What’s the best part of Dubrovnik? It’s hard to tell. Maybe it’s the World’s famous City walls, maybe it’s the feeling you get while walking around its idyllic old streets, maybe it’s in the unique color of the sea, or the sweet, sweet weather… Well, trust me, when I tell you- it’s the culture. Culture is a very wide term and sometimes is hard to identify every aspect of it while you’re on your vacation here. I will try to make this easier for you. Follow these steps and by the end of this article you shall become a local too. It’s ok, I know you want to.
1. NEVER say “ No”.
Especially at the dinner. Trust me on this one – they are just daring you to say “no”. And if you, by any chance say it, you will be ignored. There is no way that you could (ever) have enough food on your plate or enough wine in your glass. You don’t like it? WHAT DID YOU JUST SAY? YOU WILL LIKE IT!!! TRY IT or they will annoy you until you do. Locals here just don’t allow refusal. You can think they’re overly kind or even pushy, but that just doesn’t change the fact you are going to eat and drink like never before. And that’s an order.
2. If you see someone famous, pretend like you didn’t
Yes, even if it’s Kim Kardashian. Dubrovnik locals are just too cool to acknowledge celebrities, and it’s always been like that. Maybe that’s the reason why celebrities like Beyonce, Michael Douglas, Catharine Zeta Jones, Kurt Russell, Richard Gere, Nick Nolte, Tom Cruise, Sir Roger Moore, Tina Turner or tycoons like Roman Abramovich or Bernie Ecclestone love Dubrovnik so much? We’ll never know (because we didn’t even notice they were here… :).
3. We take it slow.
Food, wine, life. Especially after lunch (during fjaka time) . Leave your stress back home and take a minute to just breathe and live in the moment. Stuck in a traffic jam? Think before you honk. We are used to heavy traffic during the season, and we won’t like it when you honk. Stuck in the line at the bank or supermarket? Rudeness will not be tolerated. Shut up and wait like everyone else does. After all, you are on vacation, and if it’s summer- we are probably not!
4. Coffee is more important than you think
Did you know that, according to a survey, Croatians drink 22,500 tons of coffee annually and spend 22.5 million hours a year having coffee? That’s a lot, and Dubrovnik is not an exception.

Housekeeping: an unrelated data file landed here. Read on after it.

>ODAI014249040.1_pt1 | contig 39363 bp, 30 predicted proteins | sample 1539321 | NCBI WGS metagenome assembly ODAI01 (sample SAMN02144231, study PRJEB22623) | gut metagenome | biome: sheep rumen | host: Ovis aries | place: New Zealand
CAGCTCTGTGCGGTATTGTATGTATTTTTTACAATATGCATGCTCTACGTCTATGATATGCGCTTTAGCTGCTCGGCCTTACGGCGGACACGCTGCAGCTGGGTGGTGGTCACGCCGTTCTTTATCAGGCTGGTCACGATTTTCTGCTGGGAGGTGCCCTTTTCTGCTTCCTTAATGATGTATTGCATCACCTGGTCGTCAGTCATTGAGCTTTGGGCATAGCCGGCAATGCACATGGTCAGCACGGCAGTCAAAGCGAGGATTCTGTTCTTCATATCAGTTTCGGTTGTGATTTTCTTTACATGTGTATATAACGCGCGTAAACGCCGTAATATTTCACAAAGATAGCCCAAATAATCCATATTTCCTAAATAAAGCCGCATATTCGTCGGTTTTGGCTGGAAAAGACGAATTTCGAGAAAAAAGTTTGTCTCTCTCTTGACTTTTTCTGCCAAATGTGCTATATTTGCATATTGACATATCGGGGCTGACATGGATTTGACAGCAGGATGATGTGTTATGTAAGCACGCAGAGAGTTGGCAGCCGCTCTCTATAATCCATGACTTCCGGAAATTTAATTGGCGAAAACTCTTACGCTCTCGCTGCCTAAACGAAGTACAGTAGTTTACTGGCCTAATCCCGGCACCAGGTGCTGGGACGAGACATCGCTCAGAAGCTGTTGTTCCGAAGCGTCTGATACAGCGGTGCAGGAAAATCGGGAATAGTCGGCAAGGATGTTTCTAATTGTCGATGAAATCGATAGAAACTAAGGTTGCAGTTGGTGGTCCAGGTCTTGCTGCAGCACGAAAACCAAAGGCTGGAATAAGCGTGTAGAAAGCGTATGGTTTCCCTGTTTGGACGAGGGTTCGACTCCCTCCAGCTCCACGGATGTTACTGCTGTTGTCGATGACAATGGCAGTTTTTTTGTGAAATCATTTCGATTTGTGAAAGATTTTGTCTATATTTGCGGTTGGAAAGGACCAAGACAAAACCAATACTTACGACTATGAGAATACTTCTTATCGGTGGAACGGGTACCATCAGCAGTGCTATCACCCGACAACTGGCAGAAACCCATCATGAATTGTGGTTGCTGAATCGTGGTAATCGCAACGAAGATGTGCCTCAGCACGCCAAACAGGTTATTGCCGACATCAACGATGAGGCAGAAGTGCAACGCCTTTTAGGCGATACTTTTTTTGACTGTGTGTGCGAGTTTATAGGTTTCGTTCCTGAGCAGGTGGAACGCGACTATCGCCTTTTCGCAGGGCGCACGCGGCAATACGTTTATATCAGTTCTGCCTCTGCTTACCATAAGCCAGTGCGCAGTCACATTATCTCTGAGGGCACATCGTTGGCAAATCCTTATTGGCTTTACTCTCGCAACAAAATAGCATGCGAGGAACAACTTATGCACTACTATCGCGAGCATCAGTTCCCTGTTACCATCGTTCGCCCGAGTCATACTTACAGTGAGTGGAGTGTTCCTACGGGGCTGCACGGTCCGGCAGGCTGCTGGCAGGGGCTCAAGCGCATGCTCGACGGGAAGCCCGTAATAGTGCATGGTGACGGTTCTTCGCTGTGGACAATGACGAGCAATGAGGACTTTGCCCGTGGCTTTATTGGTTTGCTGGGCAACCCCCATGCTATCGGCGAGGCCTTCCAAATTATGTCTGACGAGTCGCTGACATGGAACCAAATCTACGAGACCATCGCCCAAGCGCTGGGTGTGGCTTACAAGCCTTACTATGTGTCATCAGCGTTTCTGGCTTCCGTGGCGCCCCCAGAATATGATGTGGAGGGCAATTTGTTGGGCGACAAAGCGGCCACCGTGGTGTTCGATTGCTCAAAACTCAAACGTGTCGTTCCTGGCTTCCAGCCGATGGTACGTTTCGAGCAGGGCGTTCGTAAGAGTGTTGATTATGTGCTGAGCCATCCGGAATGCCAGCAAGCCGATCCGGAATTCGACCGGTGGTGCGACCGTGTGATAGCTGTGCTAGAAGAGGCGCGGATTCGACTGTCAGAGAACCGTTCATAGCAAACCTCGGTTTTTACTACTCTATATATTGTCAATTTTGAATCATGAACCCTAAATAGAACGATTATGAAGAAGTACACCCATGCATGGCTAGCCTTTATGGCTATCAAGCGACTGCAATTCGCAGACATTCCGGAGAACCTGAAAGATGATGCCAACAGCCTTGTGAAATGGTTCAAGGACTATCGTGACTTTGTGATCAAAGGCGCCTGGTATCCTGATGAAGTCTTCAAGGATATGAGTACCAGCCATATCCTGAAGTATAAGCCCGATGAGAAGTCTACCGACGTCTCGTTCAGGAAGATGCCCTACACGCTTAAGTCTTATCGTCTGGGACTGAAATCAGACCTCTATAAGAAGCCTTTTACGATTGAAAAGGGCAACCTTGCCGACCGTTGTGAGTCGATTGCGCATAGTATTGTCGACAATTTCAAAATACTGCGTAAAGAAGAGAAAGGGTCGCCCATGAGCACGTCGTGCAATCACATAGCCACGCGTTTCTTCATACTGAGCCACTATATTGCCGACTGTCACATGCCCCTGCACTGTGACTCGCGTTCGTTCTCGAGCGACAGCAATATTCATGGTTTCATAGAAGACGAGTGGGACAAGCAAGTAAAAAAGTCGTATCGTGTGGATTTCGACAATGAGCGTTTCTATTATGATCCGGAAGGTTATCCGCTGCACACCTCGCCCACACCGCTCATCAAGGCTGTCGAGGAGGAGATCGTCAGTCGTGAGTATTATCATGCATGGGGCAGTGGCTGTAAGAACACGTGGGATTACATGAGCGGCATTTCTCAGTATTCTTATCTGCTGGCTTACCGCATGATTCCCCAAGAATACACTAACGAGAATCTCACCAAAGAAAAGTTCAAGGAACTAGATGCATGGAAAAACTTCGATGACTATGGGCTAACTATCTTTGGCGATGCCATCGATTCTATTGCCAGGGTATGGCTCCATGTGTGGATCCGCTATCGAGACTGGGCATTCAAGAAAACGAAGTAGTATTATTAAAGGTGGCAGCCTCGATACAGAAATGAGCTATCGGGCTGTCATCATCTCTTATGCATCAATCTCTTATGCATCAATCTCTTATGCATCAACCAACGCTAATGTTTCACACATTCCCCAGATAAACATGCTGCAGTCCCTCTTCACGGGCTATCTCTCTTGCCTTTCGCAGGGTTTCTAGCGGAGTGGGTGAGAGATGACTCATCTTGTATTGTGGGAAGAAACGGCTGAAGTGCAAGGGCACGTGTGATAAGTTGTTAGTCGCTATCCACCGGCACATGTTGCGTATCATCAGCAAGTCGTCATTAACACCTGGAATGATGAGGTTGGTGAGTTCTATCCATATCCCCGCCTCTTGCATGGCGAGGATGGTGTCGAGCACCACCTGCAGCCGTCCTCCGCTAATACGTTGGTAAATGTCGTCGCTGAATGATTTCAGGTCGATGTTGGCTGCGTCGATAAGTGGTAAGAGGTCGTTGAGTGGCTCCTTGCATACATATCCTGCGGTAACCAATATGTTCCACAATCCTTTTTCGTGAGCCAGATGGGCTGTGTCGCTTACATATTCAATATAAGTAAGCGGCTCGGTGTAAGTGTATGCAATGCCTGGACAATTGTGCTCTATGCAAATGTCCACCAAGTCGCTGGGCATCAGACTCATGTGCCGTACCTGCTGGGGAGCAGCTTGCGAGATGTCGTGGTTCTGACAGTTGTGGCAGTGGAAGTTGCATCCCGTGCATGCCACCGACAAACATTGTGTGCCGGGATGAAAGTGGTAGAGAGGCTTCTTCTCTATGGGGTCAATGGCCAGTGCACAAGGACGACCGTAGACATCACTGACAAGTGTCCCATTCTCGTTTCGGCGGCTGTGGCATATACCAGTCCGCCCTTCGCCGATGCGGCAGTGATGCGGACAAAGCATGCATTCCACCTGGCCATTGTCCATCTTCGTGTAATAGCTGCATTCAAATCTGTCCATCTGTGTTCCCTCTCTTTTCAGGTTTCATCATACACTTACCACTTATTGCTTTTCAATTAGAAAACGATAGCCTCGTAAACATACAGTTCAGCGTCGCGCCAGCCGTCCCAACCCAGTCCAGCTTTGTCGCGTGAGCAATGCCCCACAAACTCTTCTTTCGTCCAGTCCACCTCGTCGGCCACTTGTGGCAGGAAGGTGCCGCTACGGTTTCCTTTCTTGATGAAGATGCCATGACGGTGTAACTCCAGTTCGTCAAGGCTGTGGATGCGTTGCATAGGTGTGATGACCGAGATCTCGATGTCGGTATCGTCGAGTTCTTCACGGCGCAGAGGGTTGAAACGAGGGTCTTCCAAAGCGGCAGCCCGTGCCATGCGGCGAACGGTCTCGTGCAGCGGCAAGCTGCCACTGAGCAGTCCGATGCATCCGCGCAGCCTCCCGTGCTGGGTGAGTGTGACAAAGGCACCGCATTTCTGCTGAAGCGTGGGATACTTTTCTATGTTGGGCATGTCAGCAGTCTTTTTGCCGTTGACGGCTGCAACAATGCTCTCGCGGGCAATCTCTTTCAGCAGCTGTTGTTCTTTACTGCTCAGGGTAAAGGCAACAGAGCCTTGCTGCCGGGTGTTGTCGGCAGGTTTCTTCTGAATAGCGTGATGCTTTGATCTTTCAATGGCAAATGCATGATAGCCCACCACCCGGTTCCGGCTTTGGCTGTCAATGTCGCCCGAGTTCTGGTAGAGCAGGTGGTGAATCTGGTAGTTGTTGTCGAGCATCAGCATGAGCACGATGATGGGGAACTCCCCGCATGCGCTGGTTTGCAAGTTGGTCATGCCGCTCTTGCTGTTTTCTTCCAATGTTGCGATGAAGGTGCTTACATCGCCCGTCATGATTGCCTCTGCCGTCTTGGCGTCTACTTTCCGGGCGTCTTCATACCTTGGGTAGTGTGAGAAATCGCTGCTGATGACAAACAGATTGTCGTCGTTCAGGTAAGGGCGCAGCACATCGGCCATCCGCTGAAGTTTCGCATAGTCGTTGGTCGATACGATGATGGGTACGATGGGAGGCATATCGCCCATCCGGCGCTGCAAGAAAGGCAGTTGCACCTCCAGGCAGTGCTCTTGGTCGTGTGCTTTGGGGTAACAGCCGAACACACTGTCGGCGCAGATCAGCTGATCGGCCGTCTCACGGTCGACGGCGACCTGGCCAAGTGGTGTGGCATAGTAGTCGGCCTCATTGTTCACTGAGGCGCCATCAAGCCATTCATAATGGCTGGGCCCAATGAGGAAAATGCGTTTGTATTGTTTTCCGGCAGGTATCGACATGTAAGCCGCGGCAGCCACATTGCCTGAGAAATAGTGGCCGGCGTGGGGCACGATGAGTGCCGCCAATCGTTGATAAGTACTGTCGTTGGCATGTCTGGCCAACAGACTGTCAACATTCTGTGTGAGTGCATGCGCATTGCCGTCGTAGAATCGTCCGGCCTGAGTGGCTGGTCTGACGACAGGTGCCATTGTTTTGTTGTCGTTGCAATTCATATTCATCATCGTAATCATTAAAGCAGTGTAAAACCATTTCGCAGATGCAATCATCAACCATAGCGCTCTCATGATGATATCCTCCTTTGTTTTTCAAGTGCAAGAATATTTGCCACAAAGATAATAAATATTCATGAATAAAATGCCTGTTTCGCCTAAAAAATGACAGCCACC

“Let’s have a coffee” stands for many things. It’s a way of socialising, talking about other people, conducting a business or having a date. But how to drink coffee properly? The most important thing is to sip it slow. When I say slow – I mean it ; having just one cup of coffee in a cafe’ can last more than three hours.
5. Dress (nice) .
It doesn’t mean you need to dress up every time you walk out from your hotel, but trust me when I tell you people will like you more if you put on a nice shirt and leave your huge backpack in your room. AND PLEASE : WEAR A SHIRT (AND PANTS) WHEN YOU WALK AROUND THE OLD CITY. It’s not a beach, and we think it’s just disrespectful walking around half-naked (you may also get a fine for that) . And please don’t wear white socks with sandals. It’s absolutely horrific.
6. Dubrovnik is so much more than Game of Thrones. Act accordingly.
I know you’re obsessed with the show (I am too) but there’s absolutely no need that you keep calling our city King’s Landing. There’s definitely no king, and Dubrovnik was here long before the show came along. So sit down and learn a thing or two about Dubrovnik before you come.
7. You will drink a lot. At least one family member makes his own wine. Or rakija.
Most of the people here don’t drink to get drunk. Drinking is part of living in Dalmatia, so if you find yourself here, the best way to blend with locals is to observe and imitate their drinking habits. If you pay attention, you will notice that they don’t often mix liquor, they drink a lot of water with alcohol beverages and most importantly they drink it very slowly. You should know your limits, and don’t act brave. I had my first glass of wine when I was 12 at my parent’s family table. I know this might sound strange if you are an American, but you should understand that drinking is a part of culture here.
Cover photo: Dario Bandur